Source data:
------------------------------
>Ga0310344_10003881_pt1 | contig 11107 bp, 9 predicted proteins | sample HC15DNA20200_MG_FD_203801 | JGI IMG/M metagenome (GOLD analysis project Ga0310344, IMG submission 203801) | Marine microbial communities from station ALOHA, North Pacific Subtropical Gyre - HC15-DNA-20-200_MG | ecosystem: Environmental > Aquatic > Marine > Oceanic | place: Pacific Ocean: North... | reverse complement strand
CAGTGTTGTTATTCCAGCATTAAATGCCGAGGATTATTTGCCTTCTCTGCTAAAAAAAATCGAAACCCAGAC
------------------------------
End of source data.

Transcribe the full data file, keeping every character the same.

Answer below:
>Ga0310344_10003881_pt1 | contig 11107 bp, 9 predicted proteins | sample HC15DNA20200_MG_FD_203801 | JGI IMG/M metagenome (GOLD analysis project Ga0310344, IMG submission 203801) | Marine microbial communities from station ALOHA, North Pacific Subtropical Gyre - HC15-DNA-20-200_MG | ecosystem: Environmental > Aquatic > Marine > Oceanic | place: Pacific Ocean: North... | reverse complement strand
CAGTGTTGTTATTCCAGCATTAAATGCCGAGGATTATTTGCCTTCTCTGCTAAAAAAAATCGAAACCCAGAC